In mid-January, though, he took his game to a superstar level, becoming an accurate high-volume three-point shooter and more adept at drawing fouls. In February plus the first game of March, he had at least 25 points in all but one of his 13 games. That sort of consistency is just insane and is reserved for only the very best players in the league.

Unfortunately, it appears Tatum may need some time to work back to where he was in February and March. His first two scrimmage games yielded just 9.5 points per contest on 7-of-23 shooting from the field, 2-of-6 from three-point range and 3-of-6 from the free-throw line. He has totaled a modest four assists and four turnovers and his offensive instincts aren’t where they need to be.

If Tatum plays more like the Tatum of the early season rather than the Tatum of February and March, the Celtics will have trouble advancing far in the playoffs. As the only guy on the roster capable of playing like a true superstar, Boston needs its top young prospect to pick it up when the games start to count.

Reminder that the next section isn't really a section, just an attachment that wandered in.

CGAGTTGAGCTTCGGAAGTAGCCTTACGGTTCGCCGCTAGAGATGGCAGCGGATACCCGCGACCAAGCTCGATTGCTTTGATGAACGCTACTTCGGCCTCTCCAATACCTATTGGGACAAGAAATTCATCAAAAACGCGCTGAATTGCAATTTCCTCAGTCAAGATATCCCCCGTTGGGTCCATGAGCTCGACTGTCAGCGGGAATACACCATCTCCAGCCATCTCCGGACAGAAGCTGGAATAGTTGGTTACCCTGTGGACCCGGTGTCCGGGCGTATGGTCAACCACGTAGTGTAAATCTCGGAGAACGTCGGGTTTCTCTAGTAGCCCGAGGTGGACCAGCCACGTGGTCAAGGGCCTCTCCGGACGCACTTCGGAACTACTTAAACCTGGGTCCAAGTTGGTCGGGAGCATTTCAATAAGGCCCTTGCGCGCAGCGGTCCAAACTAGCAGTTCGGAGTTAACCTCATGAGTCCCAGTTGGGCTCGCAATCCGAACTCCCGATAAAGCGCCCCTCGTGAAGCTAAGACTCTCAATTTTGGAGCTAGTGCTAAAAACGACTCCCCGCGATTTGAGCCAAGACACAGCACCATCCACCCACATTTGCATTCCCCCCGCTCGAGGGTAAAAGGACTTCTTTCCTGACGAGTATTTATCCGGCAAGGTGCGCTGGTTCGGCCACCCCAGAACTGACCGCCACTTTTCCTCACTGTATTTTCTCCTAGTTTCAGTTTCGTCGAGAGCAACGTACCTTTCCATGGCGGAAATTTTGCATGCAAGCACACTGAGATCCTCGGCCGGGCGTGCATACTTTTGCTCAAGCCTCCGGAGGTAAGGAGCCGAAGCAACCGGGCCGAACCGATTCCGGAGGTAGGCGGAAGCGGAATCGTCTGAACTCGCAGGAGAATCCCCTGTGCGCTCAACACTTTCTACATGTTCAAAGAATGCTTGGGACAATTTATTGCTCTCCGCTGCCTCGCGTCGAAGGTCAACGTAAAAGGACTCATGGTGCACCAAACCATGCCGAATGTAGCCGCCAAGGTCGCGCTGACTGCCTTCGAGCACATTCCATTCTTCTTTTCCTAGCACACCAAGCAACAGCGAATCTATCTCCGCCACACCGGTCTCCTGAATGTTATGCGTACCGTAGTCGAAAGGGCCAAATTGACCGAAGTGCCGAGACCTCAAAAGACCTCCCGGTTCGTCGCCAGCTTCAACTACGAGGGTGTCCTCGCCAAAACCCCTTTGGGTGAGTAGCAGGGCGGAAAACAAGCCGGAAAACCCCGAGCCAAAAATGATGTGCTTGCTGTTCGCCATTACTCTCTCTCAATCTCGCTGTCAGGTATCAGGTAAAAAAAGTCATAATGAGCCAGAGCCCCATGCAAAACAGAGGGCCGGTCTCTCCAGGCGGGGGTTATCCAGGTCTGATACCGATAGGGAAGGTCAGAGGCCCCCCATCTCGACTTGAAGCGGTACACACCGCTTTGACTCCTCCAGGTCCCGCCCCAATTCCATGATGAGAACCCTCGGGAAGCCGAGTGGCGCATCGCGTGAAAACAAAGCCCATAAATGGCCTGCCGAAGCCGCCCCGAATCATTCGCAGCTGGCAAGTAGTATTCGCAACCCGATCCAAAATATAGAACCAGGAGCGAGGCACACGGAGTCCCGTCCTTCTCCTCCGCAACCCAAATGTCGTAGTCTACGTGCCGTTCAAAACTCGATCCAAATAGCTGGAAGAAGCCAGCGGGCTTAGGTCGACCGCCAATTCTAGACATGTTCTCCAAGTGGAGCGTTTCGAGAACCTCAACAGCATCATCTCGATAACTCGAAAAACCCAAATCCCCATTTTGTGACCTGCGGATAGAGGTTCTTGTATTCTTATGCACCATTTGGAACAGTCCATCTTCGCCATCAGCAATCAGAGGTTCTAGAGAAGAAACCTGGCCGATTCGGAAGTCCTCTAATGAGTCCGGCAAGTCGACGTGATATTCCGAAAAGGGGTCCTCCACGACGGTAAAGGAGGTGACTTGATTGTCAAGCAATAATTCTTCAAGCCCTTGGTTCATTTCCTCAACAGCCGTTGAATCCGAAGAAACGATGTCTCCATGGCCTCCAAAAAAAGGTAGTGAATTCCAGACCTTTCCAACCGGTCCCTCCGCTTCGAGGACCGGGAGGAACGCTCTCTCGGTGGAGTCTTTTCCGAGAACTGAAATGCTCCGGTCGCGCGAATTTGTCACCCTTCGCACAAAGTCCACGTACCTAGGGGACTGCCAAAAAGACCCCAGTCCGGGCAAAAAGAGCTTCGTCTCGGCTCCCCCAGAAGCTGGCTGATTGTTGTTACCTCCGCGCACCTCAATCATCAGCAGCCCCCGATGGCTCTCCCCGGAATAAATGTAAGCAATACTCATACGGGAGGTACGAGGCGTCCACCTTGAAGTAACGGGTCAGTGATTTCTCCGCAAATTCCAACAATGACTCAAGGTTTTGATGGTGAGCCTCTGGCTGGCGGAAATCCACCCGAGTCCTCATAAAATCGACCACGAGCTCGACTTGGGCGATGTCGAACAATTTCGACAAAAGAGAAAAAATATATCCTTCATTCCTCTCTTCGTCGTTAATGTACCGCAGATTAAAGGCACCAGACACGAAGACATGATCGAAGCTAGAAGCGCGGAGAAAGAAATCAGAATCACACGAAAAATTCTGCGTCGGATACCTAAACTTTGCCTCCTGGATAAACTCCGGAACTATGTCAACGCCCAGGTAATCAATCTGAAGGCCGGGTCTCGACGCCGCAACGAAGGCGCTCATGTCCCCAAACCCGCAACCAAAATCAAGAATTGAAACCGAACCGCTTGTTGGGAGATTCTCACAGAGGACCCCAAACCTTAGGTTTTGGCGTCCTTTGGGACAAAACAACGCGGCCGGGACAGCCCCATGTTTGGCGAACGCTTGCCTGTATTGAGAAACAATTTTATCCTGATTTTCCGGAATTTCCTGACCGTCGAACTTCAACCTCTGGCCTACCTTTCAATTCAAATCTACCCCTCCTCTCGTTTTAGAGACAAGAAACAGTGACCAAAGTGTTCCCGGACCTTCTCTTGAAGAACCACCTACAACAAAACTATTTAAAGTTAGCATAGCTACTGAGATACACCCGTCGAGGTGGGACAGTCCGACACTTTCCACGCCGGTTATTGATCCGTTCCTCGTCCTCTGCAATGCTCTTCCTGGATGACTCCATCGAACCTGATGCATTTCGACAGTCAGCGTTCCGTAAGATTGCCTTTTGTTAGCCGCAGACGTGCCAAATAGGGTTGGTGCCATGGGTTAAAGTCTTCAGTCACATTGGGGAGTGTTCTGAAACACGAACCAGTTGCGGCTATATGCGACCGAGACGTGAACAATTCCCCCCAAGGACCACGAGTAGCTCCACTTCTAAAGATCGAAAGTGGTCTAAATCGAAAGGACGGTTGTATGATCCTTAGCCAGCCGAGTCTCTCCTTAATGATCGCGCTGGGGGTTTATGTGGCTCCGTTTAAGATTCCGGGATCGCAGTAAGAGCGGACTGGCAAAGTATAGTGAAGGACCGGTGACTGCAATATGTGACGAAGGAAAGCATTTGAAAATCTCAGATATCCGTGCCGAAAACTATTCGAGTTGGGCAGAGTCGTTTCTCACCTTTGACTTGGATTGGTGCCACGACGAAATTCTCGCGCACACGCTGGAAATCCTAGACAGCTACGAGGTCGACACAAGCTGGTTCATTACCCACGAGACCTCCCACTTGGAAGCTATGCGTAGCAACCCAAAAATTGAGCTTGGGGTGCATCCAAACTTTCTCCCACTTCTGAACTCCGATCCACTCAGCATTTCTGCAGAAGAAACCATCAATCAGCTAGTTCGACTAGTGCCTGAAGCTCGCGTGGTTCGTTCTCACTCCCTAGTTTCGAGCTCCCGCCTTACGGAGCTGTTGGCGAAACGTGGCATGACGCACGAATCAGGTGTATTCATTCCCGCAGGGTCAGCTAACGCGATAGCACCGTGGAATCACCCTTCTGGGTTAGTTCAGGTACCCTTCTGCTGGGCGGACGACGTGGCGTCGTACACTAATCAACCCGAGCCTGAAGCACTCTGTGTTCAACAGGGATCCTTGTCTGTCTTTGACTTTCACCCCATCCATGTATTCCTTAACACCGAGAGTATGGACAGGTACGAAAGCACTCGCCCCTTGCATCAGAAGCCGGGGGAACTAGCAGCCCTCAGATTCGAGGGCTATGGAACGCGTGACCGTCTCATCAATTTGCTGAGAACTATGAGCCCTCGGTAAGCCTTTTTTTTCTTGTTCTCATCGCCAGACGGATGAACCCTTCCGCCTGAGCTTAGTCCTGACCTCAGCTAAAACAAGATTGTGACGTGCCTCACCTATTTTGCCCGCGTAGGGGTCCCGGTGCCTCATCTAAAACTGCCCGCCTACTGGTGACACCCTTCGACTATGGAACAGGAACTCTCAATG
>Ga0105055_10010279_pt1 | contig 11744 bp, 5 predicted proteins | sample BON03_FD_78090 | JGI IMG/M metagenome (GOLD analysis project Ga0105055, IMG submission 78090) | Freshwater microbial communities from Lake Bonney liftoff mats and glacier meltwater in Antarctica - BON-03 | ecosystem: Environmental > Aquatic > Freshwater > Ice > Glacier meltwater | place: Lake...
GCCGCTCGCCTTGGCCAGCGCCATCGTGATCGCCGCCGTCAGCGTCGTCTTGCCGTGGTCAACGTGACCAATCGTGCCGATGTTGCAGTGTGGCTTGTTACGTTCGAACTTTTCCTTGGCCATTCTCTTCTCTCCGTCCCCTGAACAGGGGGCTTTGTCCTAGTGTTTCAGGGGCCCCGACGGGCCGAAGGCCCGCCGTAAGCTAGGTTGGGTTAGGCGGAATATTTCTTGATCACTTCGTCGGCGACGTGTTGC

Kawhi Leonard, Los Angeles Clippers

Leonard has an argument as the best player in the NBA due to his ability to score the basketball at will and also lock up any perimeter player in the league on defense.

One of Leonard’s weaknesses, though, is his tendency to sometimes take too many contested jump shots, and rely on those jump shots rather than getting to the basket. He has been way off on his jumper in Orlando, making just 12-of-46 shots (26.1 percent) from the field and 6-of-27 shots (22.2 percent) from three-point range.

The 29-year-old superstar has had only two individual games in the entire 2019-20 season where he has shot worse than 30 percent both from the field and from three-point range. Now, he is on a three-game stretch where he is below both those marks.

It is probably way too soon to be concerned about a player who has proven as much as Leonard has. Still, it would be nice for him to show the Clippers at some point soon that he hasn’t lost his shooting touch.